Over the years, Emma Rodgers' store has become a full-fledged cultural force in the community, sponsoring literary and political discussions, promoting local authors, bringing African and African-American books to Dallas that otherwise would never get here. But it's still at its core a great independent bookstore, where you can expect surprises and delights every time you browse--all the stuff that never gets into the mega-stores. If you took this store away, Dallas would be a different city.
It's rare that we stray from our Dallas best, but the political courage of Senator William Ratliff is so exemplary that it deserves being celebrated, even though he hails from Mount Pleasant. With conservative Republican Governor Rick Perry so partisan he can make David Dewhurst look like a statesman, it's damn refreshing to find a moderate Republican who has the political huevos to do the right thing rather than the thing that is right. He is honest (chastised his brethren for not raising taxes), brilliant, savvy, and if not for his refusal to bend to big-time Republican money, he might still be lieutenant governor today. During the regular session, he smoothed out the extreme edges of a tort reform bill and made its passage possible. But his most impressive act of defiance came during the special session when he refused to roll over and play dead for the redistricting designs of the Republican guard. Siding with 10 Democrats, this lone Republican derailed at least one map that would have "Perrymandered" the state in a manner that he felt would have diluted the voting strength of rural Texans. We can only hope they appreciate it--and him--as much as we do.
You wouldn't think that a former assistant district attorney who was named "Prosecutor of the Year" by law enforcement boosters for her zealous pursuit of child abuse cases that had grown old and cold would make the most impartial judge. It might prove too difficult to keep an open mind so that both sides--prosecution and defense--get a fair and unbiased hearing. But the book on newly elected Susan Hawk, who at 32 was the youngest candidate running for a felony bench, is that she has acquitted herself in a fine fashion. Although she has yet to preside over the kind of high-profile case that might really try her sense of justice, she is a good listener, a good learner and someone who strives to do the right thing. What more could you want from a new judge?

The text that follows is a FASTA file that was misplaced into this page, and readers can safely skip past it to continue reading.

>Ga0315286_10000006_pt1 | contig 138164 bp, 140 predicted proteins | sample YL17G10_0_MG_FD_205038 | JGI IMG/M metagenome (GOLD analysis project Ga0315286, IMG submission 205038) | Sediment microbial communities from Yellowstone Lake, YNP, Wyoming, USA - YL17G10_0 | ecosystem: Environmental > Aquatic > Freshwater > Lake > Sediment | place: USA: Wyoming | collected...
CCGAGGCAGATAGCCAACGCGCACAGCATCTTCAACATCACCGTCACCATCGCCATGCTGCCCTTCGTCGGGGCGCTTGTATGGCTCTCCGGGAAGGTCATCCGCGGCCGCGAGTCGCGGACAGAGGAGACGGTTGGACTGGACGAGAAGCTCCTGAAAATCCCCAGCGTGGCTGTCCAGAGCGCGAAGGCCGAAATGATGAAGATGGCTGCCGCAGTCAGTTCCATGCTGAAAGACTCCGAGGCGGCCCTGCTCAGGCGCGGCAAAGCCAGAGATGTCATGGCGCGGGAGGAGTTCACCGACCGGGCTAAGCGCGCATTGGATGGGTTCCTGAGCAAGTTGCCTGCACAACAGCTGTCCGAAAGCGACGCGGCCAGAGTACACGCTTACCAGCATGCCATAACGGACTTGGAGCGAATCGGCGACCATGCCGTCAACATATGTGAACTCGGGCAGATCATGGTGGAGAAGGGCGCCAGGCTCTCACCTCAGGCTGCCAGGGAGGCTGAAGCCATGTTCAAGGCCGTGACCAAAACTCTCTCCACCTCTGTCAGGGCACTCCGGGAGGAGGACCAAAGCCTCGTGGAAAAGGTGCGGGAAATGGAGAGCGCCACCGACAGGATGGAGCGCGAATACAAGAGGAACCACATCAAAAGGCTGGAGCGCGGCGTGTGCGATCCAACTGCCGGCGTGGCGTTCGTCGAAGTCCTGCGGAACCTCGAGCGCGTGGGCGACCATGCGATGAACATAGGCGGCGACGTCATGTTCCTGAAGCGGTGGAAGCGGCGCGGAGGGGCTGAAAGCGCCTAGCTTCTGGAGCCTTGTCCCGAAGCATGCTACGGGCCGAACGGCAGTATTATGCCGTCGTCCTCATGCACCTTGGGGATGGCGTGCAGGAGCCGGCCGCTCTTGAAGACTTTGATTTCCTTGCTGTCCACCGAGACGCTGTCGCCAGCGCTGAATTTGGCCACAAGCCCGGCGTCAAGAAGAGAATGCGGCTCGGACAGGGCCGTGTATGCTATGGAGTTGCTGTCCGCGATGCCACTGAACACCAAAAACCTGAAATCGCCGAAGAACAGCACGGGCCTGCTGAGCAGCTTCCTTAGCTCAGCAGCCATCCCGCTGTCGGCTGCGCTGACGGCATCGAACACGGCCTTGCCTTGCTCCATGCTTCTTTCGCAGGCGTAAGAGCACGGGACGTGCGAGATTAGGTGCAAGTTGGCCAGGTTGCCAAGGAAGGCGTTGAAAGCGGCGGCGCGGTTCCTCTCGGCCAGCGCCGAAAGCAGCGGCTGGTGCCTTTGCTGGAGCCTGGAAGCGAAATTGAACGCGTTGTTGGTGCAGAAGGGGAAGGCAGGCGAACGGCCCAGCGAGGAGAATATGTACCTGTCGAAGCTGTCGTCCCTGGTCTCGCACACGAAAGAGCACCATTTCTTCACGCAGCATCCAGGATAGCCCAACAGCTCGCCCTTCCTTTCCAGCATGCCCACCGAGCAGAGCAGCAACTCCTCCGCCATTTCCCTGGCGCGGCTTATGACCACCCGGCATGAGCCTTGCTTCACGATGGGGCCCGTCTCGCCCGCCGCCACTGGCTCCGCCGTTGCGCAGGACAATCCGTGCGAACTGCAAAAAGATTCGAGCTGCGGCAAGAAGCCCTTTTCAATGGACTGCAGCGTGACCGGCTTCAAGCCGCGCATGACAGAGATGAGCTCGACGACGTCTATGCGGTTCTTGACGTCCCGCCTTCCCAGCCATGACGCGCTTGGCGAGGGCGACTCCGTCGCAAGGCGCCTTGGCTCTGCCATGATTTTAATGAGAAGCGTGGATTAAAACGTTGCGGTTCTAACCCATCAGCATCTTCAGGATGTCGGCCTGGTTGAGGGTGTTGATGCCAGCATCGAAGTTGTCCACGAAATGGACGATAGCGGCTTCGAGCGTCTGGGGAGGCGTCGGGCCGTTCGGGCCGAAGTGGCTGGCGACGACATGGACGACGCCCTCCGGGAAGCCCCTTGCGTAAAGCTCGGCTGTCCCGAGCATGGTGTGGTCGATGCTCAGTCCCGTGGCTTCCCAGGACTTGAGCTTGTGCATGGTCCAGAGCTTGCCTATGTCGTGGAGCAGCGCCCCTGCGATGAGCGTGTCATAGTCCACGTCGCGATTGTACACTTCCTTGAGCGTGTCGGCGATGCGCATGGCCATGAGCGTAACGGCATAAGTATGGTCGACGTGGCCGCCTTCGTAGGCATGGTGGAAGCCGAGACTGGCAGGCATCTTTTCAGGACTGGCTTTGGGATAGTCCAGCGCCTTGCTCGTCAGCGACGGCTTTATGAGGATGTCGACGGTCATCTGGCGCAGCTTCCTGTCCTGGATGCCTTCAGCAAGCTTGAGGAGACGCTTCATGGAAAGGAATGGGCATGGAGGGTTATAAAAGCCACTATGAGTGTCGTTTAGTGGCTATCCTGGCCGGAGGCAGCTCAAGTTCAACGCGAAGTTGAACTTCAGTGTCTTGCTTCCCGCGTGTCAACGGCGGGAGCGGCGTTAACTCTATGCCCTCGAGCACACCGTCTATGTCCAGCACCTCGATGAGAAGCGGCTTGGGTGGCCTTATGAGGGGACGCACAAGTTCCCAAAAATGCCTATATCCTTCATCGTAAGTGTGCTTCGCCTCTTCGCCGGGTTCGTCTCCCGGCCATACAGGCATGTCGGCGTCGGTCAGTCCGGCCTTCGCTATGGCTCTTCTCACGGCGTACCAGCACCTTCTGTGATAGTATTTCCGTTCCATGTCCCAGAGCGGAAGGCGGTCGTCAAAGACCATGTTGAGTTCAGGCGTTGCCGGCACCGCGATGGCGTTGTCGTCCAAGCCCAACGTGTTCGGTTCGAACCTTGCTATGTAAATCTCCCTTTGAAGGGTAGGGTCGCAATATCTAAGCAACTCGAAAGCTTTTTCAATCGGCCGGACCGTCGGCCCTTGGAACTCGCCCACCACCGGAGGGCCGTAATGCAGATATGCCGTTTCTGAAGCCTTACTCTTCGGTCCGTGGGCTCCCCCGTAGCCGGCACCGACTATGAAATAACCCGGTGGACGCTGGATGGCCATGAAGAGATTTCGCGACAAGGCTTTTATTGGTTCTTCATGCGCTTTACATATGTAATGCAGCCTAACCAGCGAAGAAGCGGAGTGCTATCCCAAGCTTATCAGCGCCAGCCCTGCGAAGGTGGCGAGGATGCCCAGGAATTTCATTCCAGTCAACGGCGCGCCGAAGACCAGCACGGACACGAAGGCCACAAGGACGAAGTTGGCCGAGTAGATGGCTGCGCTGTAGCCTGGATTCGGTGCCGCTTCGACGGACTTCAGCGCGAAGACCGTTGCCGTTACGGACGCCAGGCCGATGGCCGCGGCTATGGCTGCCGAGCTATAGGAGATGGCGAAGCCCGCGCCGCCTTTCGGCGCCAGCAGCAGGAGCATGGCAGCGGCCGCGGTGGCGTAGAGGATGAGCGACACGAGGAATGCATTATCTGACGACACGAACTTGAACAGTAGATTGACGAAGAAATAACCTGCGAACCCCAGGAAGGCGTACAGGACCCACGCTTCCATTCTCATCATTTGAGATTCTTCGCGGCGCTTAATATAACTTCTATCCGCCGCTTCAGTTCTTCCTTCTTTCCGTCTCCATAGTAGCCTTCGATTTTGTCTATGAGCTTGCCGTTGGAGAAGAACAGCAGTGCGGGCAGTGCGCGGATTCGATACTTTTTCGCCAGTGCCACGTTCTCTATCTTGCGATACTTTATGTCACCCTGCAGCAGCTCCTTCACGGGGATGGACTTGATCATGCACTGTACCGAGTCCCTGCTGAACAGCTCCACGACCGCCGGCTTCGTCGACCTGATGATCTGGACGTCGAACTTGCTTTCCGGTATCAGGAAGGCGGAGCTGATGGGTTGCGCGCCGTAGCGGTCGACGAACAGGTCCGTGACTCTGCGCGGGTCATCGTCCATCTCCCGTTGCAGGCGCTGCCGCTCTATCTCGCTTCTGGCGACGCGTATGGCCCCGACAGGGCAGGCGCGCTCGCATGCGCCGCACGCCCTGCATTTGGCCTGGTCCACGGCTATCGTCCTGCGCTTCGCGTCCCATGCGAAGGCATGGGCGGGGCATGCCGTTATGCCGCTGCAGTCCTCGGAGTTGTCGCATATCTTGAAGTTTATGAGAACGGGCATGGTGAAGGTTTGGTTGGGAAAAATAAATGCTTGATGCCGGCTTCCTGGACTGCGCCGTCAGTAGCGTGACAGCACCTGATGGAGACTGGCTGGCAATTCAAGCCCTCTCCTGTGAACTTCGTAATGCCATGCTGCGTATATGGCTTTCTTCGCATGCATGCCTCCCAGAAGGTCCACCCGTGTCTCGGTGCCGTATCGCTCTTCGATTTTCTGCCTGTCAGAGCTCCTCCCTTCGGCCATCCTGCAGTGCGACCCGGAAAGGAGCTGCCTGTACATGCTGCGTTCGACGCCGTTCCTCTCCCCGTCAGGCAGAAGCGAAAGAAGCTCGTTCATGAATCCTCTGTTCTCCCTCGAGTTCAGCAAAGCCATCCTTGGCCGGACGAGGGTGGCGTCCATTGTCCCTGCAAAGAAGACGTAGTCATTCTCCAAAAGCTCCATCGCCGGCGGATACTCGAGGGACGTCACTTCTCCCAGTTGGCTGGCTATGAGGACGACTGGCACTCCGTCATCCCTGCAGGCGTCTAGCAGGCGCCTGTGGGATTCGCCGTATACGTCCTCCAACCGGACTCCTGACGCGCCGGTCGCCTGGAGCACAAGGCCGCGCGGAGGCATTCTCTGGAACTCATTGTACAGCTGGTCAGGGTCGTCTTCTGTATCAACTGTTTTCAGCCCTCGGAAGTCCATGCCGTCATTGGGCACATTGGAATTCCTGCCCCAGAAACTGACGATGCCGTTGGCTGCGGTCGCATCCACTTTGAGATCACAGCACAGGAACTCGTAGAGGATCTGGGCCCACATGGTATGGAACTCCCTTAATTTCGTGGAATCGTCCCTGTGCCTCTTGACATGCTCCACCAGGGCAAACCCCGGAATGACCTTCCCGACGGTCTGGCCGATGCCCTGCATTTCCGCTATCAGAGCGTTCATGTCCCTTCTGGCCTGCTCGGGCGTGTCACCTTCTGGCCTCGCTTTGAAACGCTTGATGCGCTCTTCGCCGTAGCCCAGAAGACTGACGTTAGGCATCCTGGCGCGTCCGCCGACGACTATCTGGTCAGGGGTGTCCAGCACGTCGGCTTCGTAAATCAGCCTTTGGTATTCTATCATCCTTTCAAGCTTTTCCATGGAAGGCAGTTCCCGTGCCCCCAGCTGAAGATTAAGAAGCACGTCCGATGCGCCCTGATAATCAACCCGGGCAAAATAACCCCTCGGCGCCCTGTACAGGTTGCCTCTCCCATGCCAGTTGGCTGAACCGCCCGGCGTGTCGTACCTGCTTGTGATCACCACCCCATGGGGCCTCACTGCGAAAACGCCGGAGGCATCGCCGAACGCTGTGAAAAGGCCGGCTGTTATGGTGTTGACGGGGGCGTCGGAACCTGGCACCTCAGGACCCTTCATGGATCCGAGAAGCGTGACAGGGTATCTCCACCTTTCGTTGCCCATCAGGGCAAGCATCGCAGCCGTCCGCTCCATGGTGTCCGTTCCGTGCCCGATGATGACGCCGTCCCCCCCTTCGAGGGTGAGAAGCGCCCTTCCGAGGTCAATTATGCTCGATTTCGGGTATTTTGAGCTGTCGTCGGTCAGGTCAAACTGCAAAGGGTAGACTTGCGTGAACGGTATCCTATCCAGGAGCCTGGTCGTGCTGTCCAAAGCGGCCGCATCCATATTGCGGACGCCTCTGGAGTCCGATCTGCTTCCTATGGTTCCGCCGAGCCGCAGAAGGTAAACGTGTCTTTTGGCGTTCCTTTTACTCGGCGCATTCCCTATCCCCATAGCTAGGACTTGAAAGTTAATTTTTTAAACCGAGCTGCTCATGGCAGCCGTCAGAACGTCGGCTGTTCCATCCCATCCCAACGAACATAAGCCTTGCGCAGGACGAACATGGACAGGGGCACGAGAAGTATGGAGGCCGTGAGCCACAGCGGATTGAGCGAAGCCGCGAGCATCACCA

This election cycle was supposed to be the year of the Democrat (remember the Dream Team?), particularly in Dallas County, where 24 Democratic judicial candidates tried to bust up the Republican monopoly over the courthouse. But the lone Democratic candidate to win a bench had a long history as a Republican. Sally Montgomery had switched parties and turned Democrat after Republican voters sent her packing in a bitter primary defeat in 2000. Yet with the help of her old contacts within the Republican women's club circuit, she managed to pull out an upset victory over her Republican challenger. If her election represents the sea change that Democrats were hoping for, they had better find more Republicans to run on their ticket.
Although he's busy as an instructor at the University of Texas at Dallas, Greg Metz is still a master in the world of sculpture and installation. His art carries energy and a bit of controversy. To Deep Ellum regulars, his most public work is the set of faces that adorns the Club Dada building. To activists, his work is familiar and includes "Diner" (an Airstream trailer with the atrocities of the meatpacking industry on one side and a "last supper" incorporating famous vegetarians instead of disciples), a mobile exhibit that recently toured Europe, receiving praise most of the way. He's been arrested for his work (a sculpture downtown protesting the Silver Springs monkey testing), participates in Houston's Art Car Parade every year and often exhibits in gallery shows (including at UTD). Dedication to his art seems to be as much a part of him as his skin. And politics are a large part of his work. His latest statements include having two obviously foreign men dressed as guards frisk people as they entered the Touchy Feely show at Sydney Patrick Gallery. And the inaugural show for the Sallad performance series at The McKinney Avenue Contemporary was called "State of the Loonion," which Metz says is "a confrontational revision of this administration's new patriotic agenda." Greg Metz, we salute you.@choice: